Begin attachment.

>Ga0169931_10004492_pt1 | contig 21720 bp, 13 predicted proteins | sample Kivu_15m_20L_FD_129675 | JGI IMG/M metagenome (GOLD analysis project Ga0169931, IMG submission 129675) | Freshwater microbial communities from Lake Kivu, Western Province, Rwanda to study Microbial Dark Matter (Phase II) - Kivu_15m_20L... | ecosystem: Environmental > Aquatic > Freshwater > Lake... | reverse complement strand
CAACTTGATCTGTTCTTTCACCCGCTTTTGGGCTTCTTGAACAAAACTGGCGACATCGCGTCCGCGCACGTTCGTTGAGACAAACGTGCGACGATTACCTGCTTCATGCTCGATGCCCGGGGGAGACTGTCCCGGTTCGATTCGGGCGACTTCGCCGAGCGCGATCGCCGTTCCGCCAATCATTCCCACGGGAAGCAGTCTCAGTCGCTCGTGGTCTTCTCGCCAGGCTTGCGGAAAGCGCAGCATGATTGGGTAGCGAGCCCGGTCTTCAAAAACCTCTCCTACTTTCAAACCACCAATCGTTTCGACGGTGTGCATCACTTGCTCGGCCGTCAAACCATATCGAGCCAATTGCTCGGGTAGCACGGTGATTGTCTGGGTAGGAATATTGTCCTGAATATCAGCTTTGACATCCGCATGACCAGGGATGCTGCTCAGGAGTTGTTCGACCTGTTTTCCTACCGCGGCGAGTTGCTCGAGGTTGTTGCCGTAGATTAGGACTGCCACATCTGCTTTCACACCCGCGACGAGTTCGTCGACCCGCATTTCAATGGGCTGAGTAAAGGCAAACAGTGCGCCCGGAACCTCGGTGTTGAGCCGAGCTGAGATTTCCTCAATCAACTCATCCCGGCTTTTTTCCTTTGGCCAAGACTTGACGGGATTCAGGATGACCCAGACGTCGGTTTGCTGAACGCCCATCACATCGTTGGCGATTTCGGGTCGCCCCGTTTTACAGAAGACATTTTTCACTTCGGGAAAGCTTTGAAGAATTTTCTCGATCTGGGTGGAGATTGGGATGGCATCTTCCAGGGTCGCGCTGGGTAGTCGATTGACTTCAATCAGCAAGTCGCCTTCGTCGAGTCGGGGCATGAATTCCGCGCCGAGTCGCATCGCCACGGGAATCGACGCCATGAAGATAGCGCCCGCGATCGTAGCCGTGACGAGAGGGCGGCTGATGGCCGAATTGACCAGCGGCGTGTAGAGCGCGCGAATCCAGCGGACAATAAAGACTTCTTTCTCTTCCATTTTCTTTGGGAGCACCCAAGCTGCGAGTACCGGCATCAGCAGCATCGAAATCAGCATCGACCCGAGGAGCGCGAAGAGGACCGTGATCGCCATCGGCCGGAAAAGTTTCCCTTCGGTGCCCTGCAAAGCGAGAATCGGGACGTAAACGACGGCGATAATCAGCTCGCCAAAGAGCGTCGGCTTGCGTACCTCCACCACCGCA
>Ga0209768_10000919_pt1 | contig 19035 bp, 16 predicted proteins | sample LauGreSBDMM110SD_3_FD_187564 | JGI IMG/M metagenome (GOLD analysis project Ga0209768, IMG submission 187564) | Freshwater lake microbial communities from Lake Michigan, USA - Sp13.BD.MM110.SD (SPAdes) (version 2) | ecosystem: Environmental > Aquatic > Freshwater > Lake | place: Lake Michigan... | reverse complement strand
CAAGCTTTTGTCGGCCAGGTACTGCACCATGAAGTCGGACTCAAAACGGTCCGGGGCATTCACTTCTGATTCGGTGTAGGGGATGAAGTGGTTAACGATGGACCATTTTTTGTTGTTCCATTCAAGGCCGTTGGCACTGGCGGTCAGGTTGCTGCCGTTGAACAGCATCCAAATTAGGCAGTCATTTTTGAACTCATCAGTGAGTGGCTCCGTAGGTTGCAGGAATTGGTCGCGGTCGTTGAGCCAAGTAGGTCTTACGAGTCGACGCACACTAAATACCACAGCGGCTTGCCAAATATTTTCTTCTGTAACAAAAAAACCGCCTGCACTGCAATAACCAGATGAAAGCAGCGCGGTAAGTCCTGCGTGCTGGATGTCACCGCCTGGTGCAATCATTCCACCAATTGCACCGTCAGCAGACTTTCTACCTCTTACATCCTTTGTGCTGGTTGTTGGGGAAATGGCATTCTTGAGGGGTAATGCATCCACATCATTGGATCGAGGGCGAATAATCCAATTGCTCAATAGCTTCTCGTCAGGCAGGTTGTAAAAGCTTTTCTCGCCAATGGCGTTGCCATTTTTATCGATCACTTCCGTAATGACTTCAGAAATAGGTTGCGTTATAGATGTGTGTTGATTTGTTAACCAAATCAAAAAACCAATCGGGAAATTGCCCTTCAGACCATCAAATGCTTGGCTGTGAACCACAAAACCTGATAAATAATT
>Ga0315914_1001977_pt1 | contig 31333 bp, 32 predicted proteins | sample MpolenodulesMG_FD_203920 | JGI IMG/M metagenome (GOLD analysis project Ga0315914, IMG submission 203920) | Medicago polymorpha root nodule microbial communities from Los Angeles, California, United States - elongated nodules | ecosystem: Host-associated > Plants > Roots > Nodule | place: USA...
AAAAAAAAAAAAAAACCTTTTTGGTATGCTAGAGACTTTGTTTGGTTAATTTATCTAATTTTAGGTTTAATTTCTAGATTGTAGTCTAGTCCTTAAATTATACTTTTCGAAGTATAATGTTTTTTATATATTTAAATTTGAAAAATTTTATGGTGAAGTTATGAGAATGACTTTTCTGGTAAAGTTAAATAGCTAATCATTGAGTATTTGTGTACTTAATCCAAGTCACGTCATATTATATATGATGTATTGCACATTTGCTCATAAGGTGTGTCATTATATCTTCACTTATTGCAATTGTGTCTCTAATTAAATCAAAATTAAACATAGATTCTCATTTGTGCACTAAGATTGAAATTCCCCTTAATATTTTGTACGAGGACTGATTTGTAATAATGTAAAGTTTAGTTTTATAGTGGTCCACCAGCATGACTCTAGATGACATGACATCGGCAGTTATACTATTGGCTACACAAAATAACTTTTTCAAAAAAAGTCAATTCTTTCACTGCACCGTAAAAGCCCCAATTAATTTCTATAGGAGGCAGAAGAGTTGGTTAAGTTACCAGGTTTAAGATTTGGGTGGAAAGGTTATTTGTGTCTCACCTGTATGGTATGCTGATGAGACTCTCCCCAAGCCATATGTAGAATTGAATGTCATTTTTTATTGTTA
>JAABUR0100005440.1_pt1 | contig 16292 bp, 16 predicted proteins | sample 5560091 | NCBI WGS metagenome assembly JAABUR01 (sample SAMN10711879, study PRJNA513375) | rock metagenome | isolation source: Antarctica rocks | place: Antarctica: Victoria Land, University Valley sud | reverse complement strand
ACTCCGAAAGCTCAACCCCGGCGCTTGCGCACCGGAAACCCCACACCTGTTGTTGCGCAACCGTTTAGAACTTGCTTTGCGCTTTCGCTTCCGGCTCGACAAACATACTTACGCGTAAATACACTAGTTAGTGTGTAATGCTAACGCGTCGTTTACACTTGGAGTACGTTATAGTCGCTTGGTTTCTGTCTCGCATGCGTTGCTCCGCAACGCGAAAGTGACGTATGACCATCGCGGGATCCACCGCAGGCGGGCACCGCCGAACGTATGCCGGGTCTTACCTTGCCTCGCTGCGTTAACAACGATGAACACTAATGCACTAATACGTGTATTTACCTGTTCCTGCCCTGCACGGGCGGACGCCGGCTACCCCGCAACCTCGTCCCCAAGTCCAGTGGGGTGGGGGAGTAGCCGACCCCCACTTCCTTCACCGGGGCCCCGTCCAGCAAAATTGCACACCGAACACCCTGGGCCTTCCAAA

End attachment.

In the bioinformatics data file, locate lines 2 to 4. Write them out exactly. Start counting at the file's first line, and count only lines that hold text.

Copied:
CAACTTGATCTGTTCTTTCACCCGCTTTTGGGCTTCTTGAACAAAACTGGCGACATCGCGTCCGCGCACGTTCGTTGAGACAAACGTGCGACGATTACCTGCTTCATGCTCGATGCCCGGGGGAGACTGTCCCGGTTCGATTCGGGCGACTTCGCCGAGCGCGATCGCCGTTCCGCCAATCATTCCCACGGGAAGCAGTCTCAGTCGCTCGTGGTCTTCTCGCCAGGCTTGCGGAAAGCGCAGCATGATTGGGTAGCGAGCCCGGTCTTCAAAAACCTCTCCTACTTTCAAACCACCAATCGTTTCGACGGTGTGCATCACTTGCTCGGCCGTCAAACCATATCGAGCCAATTGCTCGGGTAGCACGGTGATTGTCTGGGTAGGAATATTGTCCTGAATATCAGCTTTGACATCCGCATGACCAGGGATGCTGCTCAGGAGTTGTTCGACCTGTTTTCCTACCGCGGCGAGTTGCTCGAGGTTGTTGCCGTAGATTAGGACTGCCACATCTGCTTTCACACCCGCGACGAGTTCGTCGACCCGCATTTCAATGGGCTGAGTAAAGGCAAACAGTGCGCCCGGAACCTCGGTGTTGAGCCGAGCTGAGATTTCCTCAATCAACTCATCCCGGCTTTTTTCCTTTGGCCAAGACTTGACGGGATTCAGGATGACCCAGACGTCGGTTTGCTGAACGCCCATCACATCGTTGGCGATTTCGGGTCGCCCCGTTTTACAGAAGACATTTTTCACTTCGGGAAAGCTTTGAAGAATTTTCTCGATCTGGGTGGAGATTGGGATGGCATCTTCCAGGGTCGCGCTGGGTAGTCGATTGACTTCAATCAGCAAGTCGCCTTCGTCGAGTCGGGGCATGAATTCCGCGCCGAGTCGCATCGCCACGGGAATCGACGCCATGAAGATAGCGCCCGCGATCGTAGCCGTGACGAGAGGGCGGCTGATGGCCGAATTGACCAGCGGCGTGTAGAGCGCGCGAATCCAGCGGACAATAAAGACTTCTTTCTCTTCCATTTTCTTTGGGAGCACCCAAGCTGCGAGTACCGGCATCAGCAGCATCGAAATCAGCATCGACCCGAGGAGCGCGAAGAGGACCGTGATCGCCATCGGCCGGAAAAGTTTCCCTTCGGTGCCCTGCAAAGCGAGAATCGGGACGTAAACGACGGCGATAATCAGCTCGCCAAAGAGCGTCGGCTTGCGTACCTCCACCACCGCA
>Ga0209768_10000919_pt1 | contig 19035 bp, 16 predicted proteins | sample LauGreSBDMM110SD_3_FD_187564 | JGI IMG/M metagenome (GOLD analysis project Ga0209768, IMG submission 187564) | Freshwater lake microbial communities from Lake Michigan, USA - Sp13.BD.MM110.SD (SPAdes) (version 2) | ecosystem: Environmental > Aquatic > Freshwater > Lake | place: Lake Michigan... | reverse complement strand
CAAGCTTTTGTCGGCCAGGTACTGCACCATGAAGTCGGACTCAAAACGGTCCGGGGCATTCACTTCTGATTCGGTGTAGGGGATGAAGTGGTTAACGATGGACCATTTTTTGTTGTTCCATTCAAGGCCGTTGGCACTGGCGGTCAGGTTGCTGCCGTTGAACAGCATCCAAATTAGGCAGTCATTTTTGAACTCATCAGTGAGTGGCTCCGTAGGTTGCAGGAATTGGTCGCGGTCGTTGAGCCAAGTAGGTCTTACGAGTCGACGCACACTAAATACCACAGCGGCTTGCCAAATATTTTCTTCTGTAACAAAAAAACCGCCTGCACTGCAATAACCAGATGAAAGCAGCGCGGTAAGTCCTGCGTGCTGGATGTCACCGCCTGGTGCAATCATTCCACCAATTGCACCGTCAGCAGACTTTCTACCTCTTACATCCTTTGTGCTGGTTGTTGGGGAAATGGCATTCTTGAGGGGTAATGCATCCACATCATTGGATCGAGGGCGAATAATCCAATTGCTCAATAGCTTCTCGTCAGGCAGGTTGTAAAAGCTTTTCTCGCCAATGGCGTTGCCATTTTTATCGATCACTTCCGTAATGACTTCAGAAATAGGTTGCGTTATAGATGTGTGTTGATTTGTTAACCAAATCAAAAAACCAATCGGGAAATTGCCCTTCAGACCATCAAATGCTTGGCTGTGAACCACAAAACCTGATAAATAATT